…and then the ancestor spirit asked me to get into combat. “But I already did combat. Multiple times. Even in the tutorial island,” I thought to myself. Too bad. I had to pick another fight. Luckily this went by quickly too, mostly because the combat experience I had gained prior to this point made it easier for me to deal with fighting with a bow; I’ve since figured out that five hexes away from my target is optimal range. Probably.

After winning a fight I was instructed to… make another item I already had in my inventory. Again. That was the point when I decided that this game just needs to be put on the shelf.

Once again, the setting of Wagadu is the absolute sauce here. This is a realm and a world and a game aesthetic I really want to explore and experience. There is nothing wrong with what Twin Drums has built from a worldbuilding level. What sucks right now, though, is the actual moment to moment gameplay stuff where it feels less like a sandbox adventure and more like every other bog standard survivalbox out there right now.

I’m not necessarily complaining that this has tutorials; I’m complaining that this game doesn’t really use its setting to its best advantage. You can give me a questgiver that’s an ancestor spirit and weave the instructions around a backstory that my character is revived but lost their memories, but all I’m doing is the usual survival sandbox honey-do list stuff. It’s not making me experience the world. It’s not telling me a story. It’s not… interesting. In fact, it’s making what should be interesting about the game and ignoring it almost wholesale.

But even though I feel this way, I’m not going to brush Wagadu aside. It’s very clear that Twin Drums has had a rough go of it thanks to whatever unspoken things have happened between it and Riot Games. And it’s clear that the devs love the setting and want to spread it across the gaming world, both in tabletop form and MMORPG form.

So I’m going to wait. Patiently. I’m not keeping the game on my hard drive, but I’m going to circle back around to this one after it’s had some more time in the oven. This is the perfect case for following up on early access titles on a semi-regular basis. So I’ll be doing that for the time being: putting this one aside and hoping for the best. Because the world of Wagadu has so much more intrigue to it than… whatever this game is right now. At least I hope it does.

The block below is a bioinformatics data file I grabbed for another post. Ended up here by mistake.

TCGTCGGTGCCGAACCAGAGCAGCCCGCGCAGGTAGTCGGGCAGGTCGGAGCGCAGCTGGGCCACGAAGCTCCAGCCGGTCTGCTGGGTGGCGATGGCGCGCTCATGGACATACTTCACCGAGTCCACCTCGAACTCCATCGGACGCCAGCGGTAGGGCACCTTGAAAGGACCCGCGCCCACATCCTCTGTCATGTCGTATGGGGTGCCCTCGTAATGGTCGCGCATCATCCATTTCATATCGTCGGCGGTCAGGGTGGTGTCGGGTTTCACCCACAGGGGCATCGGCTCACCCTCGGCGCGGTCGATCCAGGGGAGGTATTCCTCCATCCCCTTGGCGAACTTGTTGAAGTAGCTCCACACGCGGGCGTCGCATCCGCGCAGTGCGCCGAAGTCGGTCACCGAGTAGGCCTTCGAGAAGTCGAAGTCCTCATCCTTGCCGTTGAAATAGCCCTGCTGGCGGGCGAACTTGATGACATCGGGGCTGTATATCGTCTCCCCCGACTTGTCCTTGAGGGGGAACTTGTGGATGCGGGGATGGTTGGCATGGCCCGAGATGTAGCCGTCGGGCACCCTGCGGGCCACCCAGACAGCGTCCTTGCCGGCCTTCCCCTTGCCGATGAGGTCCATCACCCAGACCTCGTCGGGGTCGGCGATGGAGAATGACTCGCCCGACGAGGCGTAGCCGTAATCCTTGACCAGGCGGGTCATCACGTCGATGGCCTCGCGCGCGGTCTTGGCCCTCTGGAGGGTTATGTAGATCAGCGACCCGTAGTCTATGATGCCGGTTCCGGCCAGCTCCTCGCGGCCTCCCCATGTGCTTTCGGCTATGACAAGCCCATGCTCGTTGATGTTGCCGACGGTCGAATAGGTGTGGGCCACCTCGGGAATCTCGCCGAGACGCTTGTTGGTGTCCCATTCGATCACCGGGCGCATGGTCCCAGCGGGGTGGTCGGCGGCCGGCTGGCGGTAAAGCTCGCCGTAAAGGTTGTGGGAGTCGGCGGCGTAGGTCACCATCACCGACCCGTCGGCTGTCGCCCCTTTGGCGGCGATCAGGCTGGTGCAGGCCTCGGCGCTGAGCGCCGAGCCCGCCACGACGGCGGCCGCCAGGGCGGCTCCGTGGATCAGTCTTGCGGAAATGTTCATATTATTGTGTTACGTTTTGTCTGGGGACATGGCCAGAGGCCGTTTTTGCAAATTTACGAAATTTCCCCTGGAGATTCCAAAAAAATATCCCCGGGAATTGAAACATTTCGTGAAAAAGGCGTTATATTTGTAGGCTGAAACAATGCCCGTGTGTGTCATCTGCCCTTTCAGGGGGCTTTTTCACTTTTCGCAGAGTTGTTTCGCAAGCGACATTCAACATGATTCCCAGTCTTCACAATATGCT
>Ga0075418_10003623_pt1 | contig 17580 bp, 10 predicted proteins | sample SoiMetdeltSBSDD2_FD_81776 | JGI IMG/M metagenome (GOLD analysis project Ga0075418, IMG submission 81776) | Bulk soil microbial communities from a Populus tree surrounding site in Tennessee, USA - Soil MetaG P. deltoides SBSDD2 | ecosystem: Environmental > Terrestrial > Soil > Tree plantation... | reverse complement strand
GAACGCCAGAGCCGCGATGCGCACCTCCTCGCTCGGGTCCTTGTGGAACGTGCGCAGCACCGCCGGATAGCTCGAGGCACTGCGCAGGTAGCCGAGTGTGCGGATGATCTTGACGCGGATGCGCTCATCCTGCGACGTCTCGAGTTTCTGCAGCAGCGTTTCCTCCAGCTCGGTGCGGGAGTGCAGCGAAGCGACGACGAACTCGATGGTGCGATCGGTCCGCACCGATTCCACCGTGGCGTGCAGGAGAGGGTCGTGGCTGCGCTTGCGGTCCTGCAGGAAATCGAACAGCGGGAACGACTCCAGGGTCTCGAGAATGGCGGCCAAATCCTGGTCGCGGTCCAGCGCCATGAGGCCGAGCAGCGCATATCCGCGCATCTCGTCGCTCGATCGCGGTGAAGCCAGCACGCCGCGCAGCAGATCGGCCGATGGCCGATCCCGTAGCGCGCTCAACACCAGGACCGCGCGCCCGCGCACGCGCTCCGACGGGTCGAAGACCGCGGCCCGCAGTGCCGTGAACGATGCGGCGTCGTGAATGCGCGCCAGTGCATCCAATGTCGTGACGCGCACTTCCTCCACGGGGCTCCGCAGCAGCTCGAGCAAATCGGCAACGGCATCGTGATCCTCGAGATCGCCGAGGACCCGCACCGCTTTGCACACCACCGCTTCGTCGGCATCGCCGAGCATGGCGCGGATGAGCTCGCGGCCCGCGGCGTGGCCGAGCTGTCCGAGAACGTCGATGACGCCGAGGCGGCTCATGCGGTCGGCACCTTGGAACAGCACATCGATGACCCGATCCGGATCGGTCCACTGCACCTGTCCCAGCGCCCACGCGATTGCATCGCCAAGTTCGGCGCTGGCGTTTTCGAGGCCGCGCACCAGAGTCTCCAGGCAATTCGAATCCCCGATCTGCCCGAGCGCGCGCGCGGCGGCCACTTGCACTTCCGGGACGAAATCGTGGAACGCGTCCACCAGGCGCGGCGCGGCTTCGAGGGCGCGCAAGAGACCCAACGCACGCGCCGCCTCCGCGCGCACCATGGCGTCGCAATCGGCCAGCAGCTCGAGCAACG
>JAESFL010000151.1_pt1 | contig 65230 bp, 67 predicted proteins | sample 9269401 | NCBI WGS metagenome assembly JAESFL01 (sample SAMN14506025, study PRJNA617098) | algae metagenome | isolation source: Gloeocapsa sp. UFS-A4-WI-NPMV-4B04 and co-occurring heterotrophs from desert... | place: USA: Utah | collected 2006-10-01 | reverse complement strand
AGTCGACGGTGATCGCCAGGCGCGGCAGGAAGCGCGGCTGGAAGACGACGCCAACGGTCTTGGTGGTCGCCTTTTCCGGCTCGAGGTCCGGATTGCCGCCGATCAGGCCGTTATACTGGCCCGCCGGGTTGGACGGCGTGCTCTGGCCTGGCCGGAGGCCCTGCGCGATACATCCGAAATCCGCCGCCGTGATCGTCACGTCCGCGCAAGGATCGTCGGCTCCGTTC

So clearly we’re moving along from this one and into another (and more literal) survival sandbox title: Nightingale. I’ve been playing this one quite a bit but have stopped myself for a moment just to see how the voting would shake down. Now that I know that’s the focus you want to see for the next month, that means it’s time for the first poll of the game:

Should I start fresh in Nightingale or continue on with my existing file?

  • Start Fresh. Begin from square one. (59%, 39 Votes)
  • Continue. You're probably not that far along anyway. (41%, 27 Votes)

Total Voters: 66

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Polling will close at the usual 1:00 p.m. EST time slot on Friday, March 1st. For now, I’m taking Wagadu off of my disk drive with the fervent hope that it coalesces into something much more fun to play. I wasn’t expecting this one to save early access sandboxes, but I was hoping for so much more, too.

Welcome to Choose My Adventure, the column in which you join Chris each week as he journeys through mystical lands on fantastic adventures – and you get to decide his fate. Which is good because he can often be a pretty indecisive person unless he’s ordering a burger.